2010 Mercury Mariner Performance
This performance review was created when the car was new. Some links may no longer point to an active page.
The Mercury Mariner's 2009 performance boost gave it more power and better fuel economy. However, Mercury didn't address the brakes, leading to considerable criticism from reviewers.
- "Mariner's ride is absorbent, with little impact harshness. Some float is noticeable at highway speeds, but it's not bothersome." -- Consumer Guide
- "The 2010 Mercury Mariner feels reasonably secure during quick changes of direction, and its ride quality is pleasantly supple. Performance from either engine is satisfactory, and the six-speed automatic transmission provides smooth shifts." -- Edmunds
- "It also proved a poised, serene, stable interstate cruiser, with a plush ride and comfortable seats upholstered in grippy, classy-looking fabric. When we asked our voters which SUV they'd pick if they had to drive to L.A. tomorrow, two pointed fingers at the Mariner. ‘Of course, when I got there,’ added one, ‘I'd rent something that actually offered some fun.’ -- Car and Driver
Acceleration and Power
The Mariner comes standard with a 2.5-liter inline four-cylinder engine that makes 171 horsepower. A 3.0-liter V6 that makes 240 horsepower is optional. Both engines are mated to a six-speed automatic transmission. Reviewers say that power from both engines is excellent, though they prefer the V6 because the base engine can be overly noisy.
The Mariner earns decent fuel economy ratings for its class. According to the EPA, four-cylinder models are rated at 21/28 mpg city/highway with front-wheel drive and with 20/26 with four-wheel drive. V6 models are rated at 19/25 with FWD and 18/23 with 4WD. Though this is good, you can still get better fuel economy and even spend less. The Hyundai Tucson starts at $4,600 less than the Mariner and has an excellent 22/30 fuel economy rating.
- "The other knock against the Mercury was that, at wide-open throttle, it made the most racket, and the quality of the racket was judged the most abrasive.” -- Car and Driver
- "An AWD 4-cylinder is the only Mariner made available for testing. This engine and 6-speed automatic transmission provide better than expected acceleration, even with AWD. The transmission shifts smoothly and kicks down quickly for more power." -- Consumer Guide
- "The 240-horsepower V6 is bested by segment luminaries like Toyota's 268-hp RAV4 and Chevrolet's 264-hp Equinox, but it's powerful enough to move the Mariner around with decent verve. The base 171-hp four-cylinder unit is also just fine for this class." -- Edmunds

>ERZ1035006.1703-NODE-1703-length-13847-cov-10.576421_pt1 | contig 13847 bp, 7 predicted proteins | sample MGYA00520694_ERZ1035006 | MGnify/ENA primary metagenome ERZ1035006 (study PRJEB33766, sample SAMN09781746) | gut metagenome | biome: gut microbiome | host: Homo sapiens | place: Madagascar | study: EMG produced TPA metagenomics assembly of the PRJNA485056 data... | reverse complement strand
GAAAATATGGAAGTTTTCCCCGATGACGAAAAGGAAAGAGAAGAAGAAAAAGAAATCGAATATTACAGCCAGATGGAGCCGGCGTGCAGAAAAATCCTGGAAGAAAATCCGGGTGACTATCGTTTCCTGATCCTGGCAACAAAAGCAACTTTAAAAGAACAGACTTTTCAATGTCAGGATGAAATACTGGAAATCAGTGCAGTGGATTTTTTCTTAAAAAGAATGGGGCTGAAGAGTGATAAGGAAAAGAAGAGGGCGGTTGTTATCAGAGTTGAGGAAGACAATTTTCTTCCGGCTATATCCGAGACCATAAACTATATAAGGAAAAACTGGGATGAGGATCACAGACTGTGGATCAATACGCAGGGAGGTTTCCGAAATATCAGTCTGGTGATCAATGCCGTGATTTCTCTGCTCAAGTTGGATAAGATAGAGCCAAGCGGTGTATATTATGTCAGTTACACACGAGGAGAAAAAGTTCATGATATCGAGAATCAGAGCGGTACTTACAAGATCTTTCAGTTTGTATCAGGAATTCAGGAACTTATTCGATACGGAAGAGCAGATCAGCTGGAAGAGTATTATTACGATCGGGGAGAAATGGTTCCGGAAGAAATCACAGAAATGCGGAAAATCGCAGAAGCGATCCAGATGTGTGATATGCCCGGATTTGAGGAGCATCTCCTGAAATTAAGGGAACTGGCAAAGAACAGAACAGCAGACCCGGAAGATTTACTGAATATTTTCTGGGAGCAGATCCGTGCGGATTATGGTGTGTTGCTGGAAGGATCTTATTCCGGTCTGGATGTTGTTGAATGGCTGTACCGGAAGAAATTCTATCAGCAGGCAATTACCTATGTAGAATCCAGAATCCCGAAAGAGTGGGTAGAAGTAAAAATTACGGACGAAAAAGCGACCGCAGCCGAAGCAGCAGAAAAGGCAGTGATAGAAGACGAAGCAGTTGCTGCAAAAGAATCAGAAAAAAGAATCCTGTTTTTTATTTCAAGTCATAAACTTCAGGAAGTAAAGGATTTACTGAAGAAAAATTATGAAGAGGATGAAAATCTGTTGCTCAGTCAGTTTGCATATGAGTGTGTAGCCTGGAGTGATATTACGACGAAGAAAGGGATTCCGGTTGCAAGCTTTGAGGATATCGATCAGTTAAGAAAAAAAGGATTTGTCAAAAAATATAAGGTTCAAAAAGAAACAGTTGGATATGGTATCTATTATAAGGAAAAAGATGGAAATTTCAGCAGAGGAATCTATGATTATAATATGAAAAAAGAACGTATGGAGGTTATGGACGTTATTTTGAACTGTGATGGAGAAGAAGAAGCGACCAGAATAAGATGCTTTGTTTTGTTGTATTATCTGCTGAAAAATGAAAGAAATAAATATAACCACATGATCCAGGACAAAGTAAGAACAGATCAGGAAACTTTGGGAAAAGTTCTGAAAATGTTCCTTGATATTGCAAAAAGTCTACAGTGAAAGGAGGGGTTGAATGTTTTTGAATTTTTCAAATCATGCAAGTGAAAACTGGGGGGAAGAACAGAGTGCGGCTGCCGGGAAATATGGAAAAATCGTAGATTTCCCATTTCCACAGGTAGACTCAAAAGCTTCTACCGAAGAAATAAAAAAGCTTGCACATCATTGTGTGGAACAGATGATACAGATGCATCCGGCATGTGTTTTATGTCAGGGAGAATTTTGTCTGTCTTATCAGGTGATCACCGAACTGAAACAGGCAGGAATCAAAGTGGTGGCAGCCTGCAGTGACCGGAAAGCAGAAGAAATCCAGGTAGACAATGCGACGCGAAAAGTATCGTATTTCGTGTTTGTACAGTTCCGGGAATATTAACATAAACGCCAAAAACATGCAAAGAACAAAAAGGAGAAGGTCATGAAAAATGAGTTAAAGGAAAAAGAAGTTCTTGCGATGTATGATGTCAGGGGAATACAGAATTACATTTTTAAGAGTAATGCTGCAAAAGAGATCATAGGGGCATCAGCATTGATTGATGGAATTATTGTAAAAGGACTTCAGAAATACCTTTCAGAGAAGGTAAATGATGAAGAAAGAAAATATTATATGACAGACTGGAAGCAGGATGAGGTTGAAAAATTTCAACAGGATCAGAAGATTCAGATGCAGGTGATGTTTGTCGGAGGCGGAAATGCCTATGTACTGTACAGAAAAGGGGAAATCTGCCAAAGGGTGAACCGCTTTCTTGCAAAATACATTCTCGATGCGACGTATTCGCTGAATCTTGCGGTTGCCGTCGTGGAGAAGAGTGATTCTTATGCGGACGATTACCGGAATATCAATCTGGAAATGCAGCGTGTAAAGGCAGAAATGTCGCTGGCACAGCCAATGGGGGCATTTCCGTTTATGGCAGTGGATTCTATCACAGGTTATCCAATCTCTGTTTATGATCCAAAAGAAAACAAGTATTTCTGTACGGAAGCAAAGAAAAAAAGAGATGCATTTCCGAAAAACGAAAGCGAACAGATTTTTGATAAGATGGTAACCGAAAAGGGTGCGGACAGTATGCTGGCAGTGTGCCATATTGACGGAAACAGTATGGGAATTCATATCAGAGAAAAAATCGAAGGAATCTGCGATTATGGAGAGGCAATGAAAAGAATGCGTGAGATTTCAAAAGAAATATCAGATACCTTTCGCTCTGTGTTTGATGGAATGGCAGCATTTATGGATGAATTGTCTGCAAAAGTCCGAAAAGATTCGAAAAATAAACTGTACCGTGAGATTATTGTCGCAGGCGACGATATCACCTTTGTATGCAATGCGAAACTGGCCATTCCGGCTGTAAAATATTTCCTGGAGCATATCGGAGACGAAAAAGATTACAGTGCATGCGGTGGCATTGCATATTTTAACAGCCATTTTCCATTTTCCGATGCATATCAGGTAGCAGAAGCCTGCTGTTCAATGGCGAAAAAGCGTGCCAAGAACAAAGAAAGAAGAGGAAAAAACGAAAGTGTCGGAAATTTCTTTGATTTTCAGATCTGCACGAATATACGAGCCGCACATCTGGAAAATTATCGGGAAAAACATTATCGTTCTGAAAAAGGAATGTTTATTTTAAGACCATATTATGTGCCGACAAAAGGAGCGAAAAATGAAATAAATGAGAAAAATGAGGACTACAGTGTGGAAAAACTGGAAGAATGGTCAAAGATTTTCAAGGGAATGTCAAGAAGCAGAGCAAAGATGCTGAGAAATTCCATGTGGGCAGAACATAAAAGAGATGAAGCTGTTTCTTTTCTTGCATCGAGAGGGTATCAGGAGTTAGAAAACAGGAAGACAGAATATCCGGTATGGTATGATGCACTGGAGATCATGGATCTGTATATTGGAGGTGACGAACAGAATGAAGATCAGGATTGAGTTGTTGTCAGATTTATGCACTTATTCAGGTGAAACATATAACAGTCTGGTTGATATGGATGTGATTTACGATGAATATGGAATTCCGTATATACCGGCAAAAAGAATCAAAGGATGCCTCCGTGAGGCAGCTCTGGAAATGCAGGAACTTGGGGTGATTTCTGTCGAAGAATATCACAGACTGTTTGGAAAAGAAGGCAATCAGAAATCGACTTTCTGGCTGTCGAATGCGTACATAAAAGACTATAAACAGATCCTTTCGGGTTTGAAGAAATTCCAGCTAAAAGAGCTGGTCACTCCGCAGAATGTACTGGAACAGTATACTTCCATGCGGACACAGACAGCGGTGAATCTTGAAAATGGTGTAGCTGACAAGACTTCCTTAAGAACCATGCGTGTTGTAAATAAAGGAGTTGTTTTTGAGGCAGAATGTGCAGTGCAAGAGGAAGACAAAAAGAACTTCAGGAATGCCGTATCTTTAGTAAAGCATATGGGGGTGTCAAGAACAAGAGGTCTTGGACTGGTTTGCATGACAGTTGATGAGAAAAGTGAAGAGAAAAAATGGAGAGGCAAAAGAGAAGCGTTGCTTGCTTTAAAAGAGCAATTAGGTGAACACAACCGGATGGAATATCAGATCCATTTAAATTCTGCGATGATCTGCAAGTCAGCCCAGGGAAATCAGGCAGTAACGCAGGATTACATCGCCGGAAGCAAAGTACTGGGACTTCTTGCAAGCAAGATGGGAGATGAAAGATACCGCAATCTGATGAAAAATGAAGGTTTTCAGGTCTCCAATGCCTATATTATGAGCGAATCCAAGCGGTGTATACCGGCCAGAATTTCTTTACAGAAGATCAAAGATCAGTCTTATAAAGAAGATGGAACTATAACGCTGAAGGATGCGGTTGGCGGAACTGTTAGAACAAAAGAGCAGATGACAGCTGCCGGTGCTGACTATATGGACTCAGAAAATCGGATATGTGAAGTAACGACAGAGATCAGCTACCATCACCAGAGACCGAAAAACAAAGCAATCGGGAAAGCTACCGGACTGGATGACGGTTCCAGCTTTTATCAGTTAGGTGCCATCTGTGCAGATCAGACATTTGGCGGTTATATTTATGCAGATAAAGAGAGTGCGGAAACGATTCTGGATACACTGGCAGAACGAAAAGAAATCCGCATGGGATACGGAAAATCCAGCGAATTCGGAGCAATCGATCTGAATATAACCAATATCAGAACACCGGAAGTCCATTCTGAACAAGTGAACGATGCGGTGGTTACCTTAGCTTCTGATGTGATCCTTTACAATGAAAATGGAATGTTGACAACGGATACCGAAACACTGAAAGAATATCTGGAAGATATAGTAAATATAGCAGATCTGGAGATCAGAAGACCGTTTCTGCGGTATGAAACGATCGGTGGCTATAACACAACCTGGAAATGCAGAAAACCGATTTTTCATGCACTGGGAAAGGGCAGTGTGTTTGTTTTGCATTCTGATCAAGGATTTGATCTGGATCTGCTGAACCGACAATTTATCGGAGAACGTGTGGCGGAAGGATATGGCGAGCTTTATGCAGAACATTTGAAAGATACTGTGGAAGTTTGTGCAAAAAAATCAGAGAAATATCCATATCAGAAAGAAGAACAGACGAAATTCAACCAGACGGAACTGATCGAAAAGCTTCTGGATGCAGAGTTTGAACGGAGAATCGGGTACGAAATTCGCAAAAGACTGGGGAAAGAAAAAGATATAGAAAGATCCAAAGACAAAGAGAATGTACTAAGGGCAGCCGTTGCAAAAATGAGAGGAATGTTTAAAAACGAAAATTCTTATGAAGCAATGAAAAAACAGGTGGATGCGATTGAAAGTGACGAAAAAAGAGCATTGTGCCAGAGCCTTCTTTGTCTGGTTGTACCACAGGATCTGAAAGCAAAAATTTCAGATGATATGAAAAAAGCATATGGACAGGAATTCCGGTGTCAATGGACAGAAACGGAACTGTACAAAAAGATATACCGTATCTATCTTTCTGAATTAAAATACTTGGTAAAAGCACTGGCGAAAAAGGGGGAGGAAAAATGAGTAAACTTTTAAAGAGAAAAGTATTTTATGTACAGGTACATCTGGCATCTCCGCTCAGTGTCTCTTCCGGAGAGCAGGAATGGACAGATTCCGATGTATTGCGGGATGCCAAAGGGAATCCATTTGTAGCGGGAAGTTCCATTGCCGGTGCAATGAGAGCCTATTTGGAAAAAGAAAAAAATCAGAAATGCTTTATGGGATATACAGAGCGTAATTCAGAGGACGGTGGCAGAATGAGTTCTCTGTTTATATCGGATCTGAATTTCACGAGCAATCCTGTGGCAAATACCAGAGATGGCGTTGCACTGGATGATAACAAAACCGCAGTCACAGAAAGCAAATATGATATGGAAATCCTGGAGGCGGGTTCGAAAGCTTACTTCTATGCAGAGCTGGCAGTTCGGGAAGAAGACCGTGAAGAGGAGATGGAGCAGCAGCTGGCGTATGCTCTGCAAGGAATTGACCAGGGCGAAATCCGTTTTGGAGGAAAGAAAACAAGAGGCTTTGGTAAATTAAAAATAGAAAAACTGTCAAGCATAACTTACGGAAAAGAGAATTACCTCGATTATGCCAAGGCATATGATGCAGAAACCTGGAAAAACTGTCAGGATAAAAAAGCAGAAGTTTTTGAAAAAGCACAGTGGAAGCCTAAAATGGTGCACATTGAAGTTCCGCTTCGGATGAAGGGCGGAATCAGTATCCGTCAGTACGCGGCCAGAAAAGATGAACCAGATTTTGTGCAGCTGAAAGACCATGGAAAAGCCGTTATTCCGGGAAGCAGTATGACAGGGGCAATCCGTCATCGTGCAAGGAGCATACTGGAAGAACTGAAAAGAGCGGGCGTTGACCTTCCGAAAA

- "The 240-hp, 3.0-liter V6 is a sprightly unit, offering ample power and a 3,500-pound maximum towing capacity." -- Car Gurus
Handling and Braking
The Mariner's ride and handling continue to be a sore spot among test drivers. One major complaint is that the Mariner comes with disc/drum brakes, which reviewers find antiquated compared to competitors’ four-wheel disc brakes. Reviewers also report that the Mariner has the longest braking distances in its class. Intelligent four-wheel drive is optional for all Mariner models.
Both the less-expensive Hyundai Tucson and Chevrolet Equinox have disc brakes and shorter braking distances than the Mariner.
- "This SUV finished last mostly because of its flaccid suspension. It scored the slowest lane-change speed and the second-worst skidpad grip -- in fairness, both maneuvers were handicapped by overaggressive stability control -- then went on to log the worst braking distance by quite a margin." -- Car and Driver
- "Fine for a compact SUV and a surprise given the age of Mariner's basic platform. Body lean in turns is well controlled, though the steering feels overboosted and vague. Even with AWD, Mariner has a tidy turning radius, which helps in low-speed maneuvering." -- Consumer Guide
- "Its rear brakes were downgraded to inferior drums in 2008, and every Mariner since has borne this badge of shame." -- Edmunds
- "The ride and handling of the 2010 Mercury Mariner are a bit of a mixed bag. While certainly not a disappointment, with controlled lean and roll and impressive impact-absorption, its design is still coming up on a decade old. As such, there's plenty of room for improvement, especially in regard to highway handling and steering that has been called ‘cloudy at speed’ by owners." -- Car Gurus